Some of Lilies medicinal properties are that the root removes tumors of the uterus testicles and breasts, stops uterine bleeding and moves lymph.  The distilled water of lily flower lessens anxiety, stops coughing, wheezing and shortness of breath.  An oil maceration of the flowers lifts anxiety and insomnia, relieves muscle pain and heals damaged skin.  "Oil of lilies" was an important ingredient in many ancient recipes for pessaries.  Pessaries are devices or compound substances that are inserted into the vagina to help support a prolapsed uterus or act as a barrier method of birth control.  "Oil of Lilies" helped cure, hardening of the womb, ulcers and masses of the uterus.  Lily flowers were considered a check on menstruation and there is no doubt with the amount of myrrh in the formula, that the "Oil of Lilies" would have a contraceptive effect.  Myrrh was a known contraceptive at the time, Soanus of Ephesus, a Greek physician who was an expert on gynecology and midwifery wrote that when used in a pessary, myrrh oil would work as an abortifacient, preventing the implantation of fertilized eggs.   There a few formulas for "Oils of Lilies" that survive in the writings of the Greeks where it was know as "Susinon".  The manufacturing process Of Susinon was long and complex. The most important ingredient was time.

Dioscorides’ susinon- lilies 1,000 (x2) ; balanos (date seed) oil 4,226 kg ; sweet flag 2,354 kg ; myrrh 140 g ; fragrant wine ; cardamom 1,530 kg ; cardamom 37 g (x3) ; best myrrh 270 g (x3)  ;crocus 37 g (x 3) ; cinnamon 281 g (x3) ; honey ; salt 

Pliny’s susinum- lilies ; oil of behen nut (date seed oil) ; sweet flag ; myrrh ; saffron ; (crocus) ; cinnamon ; honey




   But Just who is this nature spirit we call "Lily" that has traveled through time with humans through the last ice age and what is at the root of our relationship with her?  Lilies bulbs are subterranean buds.  Bulbs are perennial, persisting for years.  The most significant difference between bushes and bulb plants is their tolerance to adverse conditions.  Lilies have contractile roots and can pull themselves down deeper in the soil when stimulated by the heat of a fire, drought, bitter wind or ice.  Lily can wait a long time underground to emerge when conditions improve. She are not just sitting under ground waiting to bloom she is managing her space for growth and expansion through subtle movements.  All Lilies can reproduce by scales that grow as layers on their bulbs and some produce little bulblets that form on their stems which look like seeds.  Lily don't need pollinators but she does like to have help loosening the soil around her mother bulb and dispersing her scales and bulblets.  It is believed that even before the full development of agriculture, human's relationship with edible roots and tubers had shifted from predation to mutual benefit.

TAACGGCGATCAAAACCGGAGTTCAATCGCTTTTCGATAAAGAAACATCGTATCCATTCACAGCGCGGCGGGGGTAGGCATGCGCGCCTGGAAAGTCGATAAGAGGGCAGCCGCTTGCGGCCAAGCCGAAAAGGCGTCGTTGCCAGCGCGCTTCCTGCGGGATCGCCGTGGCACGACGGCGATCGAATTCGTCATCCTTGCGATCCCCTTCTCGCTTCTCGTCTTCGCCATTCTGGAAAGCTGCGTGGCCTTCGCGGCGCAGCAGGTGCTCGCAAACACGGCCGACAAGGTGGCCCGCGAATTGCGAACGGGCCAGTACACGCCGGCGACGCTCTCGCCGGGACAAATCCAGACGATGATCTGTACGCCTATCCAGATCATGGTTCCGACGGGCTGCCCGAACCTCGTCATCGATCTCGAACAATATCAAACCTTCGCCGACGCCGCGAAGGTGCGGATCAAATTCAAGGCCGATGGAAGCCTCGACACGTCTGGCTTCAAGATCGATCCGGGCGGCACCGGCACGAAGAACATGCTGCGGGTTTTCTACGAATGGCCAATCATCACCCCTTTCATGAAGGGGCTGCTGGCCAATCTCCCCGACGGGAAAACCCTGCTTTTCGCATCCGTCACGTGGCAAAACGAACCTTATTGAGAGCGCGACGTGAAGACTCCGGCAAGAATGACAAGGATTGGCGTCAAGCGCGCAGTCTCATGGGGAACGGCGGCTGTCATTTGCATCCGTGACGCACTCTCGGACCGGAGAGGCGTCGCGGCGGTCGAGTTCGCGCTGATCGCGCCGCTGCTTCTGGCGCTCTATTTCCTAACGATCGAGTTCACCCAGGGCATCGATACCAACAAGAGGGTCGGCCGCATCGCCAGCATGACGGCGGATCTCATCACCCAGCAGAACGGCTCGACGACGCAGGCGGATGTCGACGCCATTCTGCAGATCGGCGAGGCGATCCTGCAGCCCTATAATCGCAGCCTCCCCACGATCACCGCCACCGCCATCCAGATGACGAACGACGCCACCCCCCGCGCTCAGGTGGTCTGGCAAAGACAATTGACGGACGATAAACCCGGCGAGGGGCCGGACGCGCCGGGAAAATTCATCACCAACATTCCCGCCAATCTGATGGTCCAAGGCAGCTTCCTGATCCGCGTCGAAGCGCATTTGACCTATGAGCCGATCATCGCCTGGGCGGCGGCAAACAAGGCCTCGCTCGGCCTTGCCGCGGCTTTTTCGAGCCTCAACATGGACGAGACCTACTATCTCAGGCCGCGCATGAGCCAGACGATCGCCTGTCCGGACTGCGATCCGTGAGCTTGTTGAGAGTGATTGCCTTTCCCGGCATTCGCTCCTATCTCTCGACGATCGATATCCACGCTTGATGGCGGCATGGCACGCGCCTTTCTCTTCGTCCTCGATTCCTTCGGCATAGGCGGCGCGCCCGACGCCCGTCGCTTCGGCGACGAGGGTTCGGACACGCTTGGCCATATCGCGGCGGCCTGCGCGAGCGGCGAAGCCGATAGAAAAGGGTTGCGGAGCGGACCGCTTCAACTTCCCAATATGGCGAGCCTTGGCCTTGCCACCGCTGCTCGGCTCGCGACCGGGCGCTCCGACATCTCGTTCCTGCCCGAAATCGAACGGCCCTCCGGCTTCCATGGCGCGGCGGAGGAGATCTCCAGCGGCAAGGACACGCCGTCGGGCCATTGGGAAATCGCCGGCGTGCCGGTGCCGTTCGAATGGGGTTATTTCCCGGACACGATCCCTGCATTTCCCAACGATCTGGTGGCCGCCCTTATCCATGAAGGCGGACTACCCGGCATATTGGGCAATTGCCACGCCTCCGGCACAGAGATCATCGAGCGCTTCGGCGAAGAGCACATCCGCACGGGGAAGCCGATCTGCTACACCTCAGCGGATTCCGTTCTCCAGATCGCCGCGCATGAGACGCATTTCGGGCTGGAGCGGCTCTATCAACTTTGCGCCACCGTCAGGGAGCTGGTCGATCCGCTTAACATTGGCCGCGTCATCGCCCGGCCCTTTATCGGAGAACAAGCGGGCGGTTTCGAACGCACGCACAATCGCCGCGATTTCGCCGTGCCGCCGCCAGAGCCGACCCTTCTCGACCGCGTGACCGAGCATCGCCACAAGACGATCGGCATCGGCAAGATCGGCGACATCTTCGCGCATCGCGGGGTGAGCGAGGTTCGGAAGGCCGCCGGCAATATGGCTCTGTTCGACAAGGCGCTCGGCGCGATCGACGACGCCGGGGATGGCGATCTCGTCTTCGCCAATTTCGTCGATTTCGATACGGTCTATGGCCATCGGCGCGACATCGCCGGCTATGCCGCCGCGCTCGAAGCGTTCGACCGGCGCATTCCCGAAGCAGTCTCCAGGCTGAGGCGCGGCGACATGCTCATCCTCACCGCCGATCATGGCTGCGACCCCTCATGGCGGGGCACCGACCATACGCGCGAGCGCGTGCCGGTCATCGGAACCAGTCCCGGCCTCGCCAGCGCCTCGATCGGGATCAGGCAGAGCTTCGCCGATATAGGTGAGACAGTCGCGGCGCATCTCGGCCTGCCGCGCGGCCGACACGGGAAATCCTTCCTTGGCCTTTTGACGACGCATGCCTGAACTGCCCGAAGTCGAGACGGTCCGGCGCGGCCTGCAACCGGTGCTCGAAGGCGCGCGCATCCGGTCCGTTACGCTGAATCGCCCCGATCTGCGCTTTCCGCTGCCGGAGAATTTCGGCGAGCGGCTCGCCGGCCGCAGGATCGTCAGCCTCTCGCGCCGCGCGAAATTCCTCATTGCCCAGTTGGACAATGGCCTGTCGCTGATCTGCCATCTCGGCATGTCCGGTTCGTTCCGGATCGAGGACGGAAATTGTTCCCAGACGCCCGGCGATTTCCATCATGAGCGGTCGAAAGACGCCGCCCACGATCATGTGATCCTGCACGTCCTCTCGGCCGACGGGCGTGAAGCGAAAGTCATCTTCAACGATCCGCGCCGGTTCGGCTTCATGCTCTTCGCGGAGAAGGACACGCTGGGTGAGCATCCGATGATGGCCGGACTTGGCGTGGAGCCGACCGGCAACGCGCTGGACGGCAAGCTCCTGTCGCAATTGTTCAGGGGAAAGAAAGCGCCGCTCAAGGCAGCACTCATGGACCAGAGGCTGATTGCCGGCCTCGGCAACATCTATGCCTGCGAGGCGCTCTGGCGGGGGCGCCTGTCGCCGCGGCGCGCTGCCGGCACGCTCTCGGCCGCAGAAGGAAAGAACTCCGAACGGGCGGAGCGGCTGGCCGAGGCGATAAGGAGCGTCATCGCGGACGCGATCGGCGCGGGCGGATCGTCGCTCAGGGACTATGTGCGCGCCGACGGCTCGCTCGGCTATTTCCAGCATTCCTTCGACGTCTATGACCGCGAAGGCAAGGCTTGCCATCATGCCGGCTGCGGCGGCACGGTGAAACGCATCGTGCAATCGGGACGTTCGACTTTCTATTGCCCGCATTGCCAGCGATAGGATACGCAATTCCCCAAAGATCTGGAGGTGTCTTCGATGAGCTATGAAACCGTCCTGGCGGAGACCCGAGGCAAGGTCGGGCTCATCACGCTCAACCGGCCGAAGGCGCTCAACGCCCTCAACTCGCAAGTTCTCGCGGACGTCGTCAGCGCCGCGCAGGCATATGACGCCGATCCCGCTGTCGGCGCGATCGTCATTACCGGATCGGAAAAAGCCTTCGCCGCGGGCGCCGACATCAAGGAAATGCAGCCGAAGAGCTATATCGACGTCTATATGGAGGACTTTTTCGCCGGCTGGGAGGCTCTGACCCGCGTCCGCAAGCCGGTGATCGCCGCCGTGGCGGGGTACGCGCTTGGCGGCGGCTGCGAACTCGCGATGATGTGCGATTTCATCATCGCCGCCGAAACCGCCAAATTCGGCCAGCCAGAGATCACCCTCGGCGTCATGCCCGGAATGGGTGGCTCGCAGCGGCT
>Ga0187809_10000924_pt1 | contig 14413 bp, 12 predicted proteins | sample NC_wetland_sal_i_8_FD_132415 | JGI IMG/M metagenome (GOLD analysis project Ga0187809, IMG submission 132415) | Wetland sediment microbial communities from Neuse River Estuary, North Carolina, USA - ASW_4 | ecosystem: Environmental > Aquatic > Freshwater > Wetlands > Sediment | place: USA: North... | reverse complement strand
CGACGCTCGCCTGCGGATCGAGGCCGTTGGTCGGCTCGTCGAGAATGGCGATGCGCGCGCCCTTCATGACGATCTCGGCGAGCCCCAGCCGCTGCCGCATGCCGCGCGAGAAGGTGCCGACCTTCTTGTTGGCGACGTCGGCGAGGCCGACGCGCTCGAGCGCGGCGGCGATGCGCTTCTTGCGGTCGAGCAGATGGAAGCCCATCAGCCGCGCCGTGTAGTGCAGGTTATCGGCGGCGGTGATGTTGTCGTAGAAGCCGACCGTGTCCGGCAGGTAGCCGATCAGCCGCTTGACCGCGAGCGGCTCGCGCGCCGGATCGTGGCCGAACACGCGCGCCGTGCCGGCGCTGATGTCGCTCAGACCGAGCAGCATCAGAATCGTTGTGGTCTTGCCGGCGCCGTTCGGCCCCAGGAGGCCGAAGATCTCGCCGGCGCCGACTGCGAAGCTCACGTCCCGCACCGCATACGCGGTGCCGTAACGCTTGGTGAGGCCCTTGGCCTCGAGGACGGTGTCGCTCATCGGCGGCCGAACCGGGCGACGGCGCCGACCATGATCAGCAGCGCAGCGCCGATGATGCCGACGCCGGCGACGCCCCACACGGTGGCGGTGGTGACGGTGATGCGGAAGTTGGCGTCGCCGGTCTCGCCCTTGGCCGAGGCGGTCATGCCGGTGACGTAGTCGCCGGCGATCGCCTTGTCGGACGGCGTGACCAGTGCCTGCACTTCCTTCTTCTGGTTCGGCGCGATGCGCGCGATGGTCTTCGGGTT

There has been more and more evidence that Earth was struck by a meteorite or asteroid 12,800 years ago.  The results of the impact had global consequences including climate change, and contributing to the extinction of many species of large animals that our ancestors hunted for food. Immediately after the extinction of the mammoth, birch forests replaced the grasslands and an era of significant fire began as well as long term cooling. The main food source for humans died, the large animals, but Lily would have survived tucked under an insulating layer of soil.

   After a long winter, around the spring equinox, I can only imagine the feeling of our hungry ancestors seeing the lily flowers rise from the earth knowing there was a delicious, edible tuber below.  Growing at the perimeters of the glaciers, the fields of glorious, six petaled flowers, seen from afar, must have appeared as stars, like a terrestrial milky way.  The breath of thousands of plants filling the warming, night air with the beckoning scent of spring.  Truly, Lily would have appeared the incarnation of a living Mother goddess.